Mahi Toi Māori - The Resurgence of Tā Moko, Artists from Nga Matarau o Paepae-Aotea

Te Poho o Rawiri marae will be the learning space to share the work by local artists from Nga Matarau o Paepae-Aotea, an iwi initiative toward the succession of moko. They will share the history of moko, its resurgence, the advent of Mokopapa. Intertwined with tā moko, are the arts of kowhaiwhai (rafter patterns), whakairo (carvings), and tukutuku (lattice work). Each are unique and authentic, traditional and contemporary visual representations of ethnographic information, that documents histories, knowledge, identities, and stories, etched into natural resources, places and people. Each signifying its own language that has continued to communicate sacred information through generations. This workshop will be a practical demonstration of each of these art forms, to explore the traditional symbolism commonly used in the arts, their meanings, significance, and how the artists apply this knowledge in their work.

Kakala, a Tongan research framework

The Kakala research framework is both culturally meaningful and inclusive for it provides a sense of ownership in the process and development of Pacific education (Thaman, 2003). In Tonga, Kakala means fragrant flowers, fruits and leaves, which have mythical origins, strung or woven together into garlands and worn at special events or presented to honourable and distinguished people as a sign of love and respect. Thaman (2003) utilises the process of Kakala making, which is inherently valued in Tongan culture, as a basis for the research framework. The three different processes are toli, tui and luva. Each step in making the Kakala represents the stages in conducting research. Thaman’s Kakala framework was further enhanced by adding three new phases: Teu, Mālie and Māfana. In this workshop, the Kakala process will be used to identify the community perspective of research from a Maori and Pacific
lens. This workshop will be presented by Dr Edmond Fehoko,Manukau Institute of Technology, Pacific Development Office.

Va, Aiono Manu Faaea

Critical thinking of va or relational space has been featured predominantly in Pacific academic writing to convey how we connect and nurture relationships. How do we prepare ourselves to access our research mindset when we use va? Why should we be explicit with our use of va in all the spaces we occupy? This workshop looks at how we can critically reflect on a community perspective of va steeped in Tongan (tauhi va) and Samoan (tausi va) notions of the term. This workshop will be presented by Aiono Manu Faaea,Manukau Institute of Technology, Pacific Development Office.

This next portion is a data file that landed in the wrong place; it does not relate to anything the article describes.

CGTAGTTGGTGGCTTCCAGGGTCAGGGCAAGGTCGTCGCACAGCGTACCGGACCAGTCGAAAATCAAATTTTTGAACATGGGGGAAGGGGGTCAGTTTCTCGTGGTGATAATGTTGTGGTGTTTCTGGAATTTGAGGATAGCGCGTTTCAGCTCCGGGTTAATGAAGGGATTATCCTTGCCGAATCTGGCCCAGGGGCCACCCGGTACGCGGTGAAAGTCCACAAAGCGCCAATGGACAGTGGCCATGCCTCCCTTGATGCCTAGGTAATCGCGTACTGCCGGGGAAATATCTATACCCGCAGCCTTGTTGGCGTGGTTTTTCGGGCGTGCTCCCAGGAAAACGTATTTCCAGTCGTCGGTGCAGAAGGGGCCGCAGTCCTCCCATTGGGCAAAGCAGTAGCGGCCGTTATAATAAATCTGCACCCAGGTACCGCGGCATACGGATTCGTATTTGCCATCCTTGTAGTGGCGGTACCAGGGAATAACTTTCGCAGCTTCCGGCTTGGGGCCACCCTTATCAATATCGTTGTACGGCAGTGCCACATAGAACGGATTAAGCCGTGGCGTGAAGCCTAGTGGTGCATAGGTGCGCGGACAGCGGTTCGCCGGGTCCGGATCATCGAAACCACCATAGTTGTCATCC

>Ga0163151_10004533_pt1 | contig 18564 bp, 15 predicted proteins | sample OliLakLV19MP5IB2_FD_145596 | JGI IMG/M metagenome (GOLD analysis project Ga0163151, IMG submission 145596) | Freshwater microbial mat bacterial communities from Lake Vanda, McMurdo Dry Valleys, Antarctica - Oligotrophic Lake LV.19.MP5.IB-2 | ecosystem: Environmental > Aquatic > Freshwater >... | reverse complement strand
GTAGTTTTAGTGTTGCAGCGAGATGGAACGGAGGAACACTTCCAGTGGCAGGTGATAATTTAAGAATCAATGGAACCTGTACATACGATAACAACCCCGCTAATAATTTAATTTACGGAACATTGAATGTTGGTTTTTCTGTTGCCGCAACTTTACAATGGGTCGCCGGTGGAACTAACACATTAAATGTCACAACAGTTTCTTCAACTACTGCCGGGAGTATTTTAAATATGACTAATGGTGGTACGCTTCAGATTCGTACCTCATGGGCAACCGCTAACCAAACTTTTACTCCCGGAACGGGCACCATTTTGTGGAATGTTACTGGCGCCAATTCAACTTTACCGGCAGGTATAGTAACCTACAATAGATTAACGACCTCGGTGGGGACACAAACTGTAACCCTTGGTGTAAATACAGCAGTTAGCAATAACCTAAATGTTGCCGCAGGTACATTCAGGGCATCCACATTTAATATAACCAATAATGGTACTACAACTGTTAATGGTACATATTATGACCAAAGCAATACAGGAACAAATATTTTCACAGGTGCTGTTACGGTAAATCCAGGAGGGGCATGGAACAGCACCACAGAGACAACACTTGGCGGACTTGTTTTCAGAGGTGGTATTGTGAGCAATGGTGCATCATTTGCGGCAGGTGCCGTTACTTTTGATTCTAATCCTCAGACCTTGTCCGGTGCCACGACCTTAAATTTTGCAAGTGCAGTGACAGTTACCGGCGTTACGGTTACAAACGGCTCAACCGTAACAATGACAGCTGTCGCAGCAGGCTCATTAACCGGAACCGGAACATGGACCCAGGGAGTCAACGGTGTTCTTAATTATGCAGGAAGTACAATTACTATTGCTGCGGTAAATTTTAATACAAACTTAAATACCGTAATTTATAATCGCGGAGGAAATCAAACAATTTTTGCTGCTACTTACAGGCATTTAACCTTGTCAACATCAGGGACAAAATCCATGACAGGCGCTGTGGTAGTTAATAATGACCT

Claiming our space in Financial Literacy, Peter Jackson, Pale Sauni

“When it comes to money, have you counted the cost?” Come to the learning sessions and challenge your thinking about money and life. Create a platform on which to launch a more financially successful future for you and your whanau/aiga. The primary focus of the two separate workshops is to unpack Financial Literacy and to discover that by having a Maori or Pasifika cultural lens over money, can affect our respective understandings of commerce and finance. These discoveries and views will impact our lives not only from a financial perspective which includes income, housing and lifestyle, but will also flow over into health and wellbeing. Maori and Pasifika will then come together for a joint session to further unpack the common behaviour and mistakes that essentially keep us broke and subsequently cry poor. In this learning space Peter (Maori) and Pale (Pasifika) will tag team to offer two distinct culturally – centred, thought provoking sessions to help us ‘count the cost’ in relation to money.

Tupu Aotearoa, Ministry for Pacific Peoples

Pacific Values are our anchor, with each generation weaving the foundations for the next to stand on. Pacific communities are innovative leaders within Aotearoa, the Pacific region and the world. We are confident in our endeavours, we are a thriving, resilient and prosperous Pacific Aotearoa.”  (Ministry for Pacific Peoples, Lalanga Fou Vision).

The Ministry for Pacific Peoples’ Tupu Aotearoa programme focus is on reducing the number of our Pacific people over 15 years of age, who are not in employment, education or training. Tupu Aotearoa aims to ensure that Pacific people are well supported and have access to the right tools to develop the skills to prepare and transition them into permanent employment and undertake study or qualifications aligned to future employment opportunities. The programme aligns with the Ministry’s vision and priorities, in particular Goal 2 – Prosperous Pacific Communities and Goal 4 – Confident, Thriving & Resilient Pacific Young People.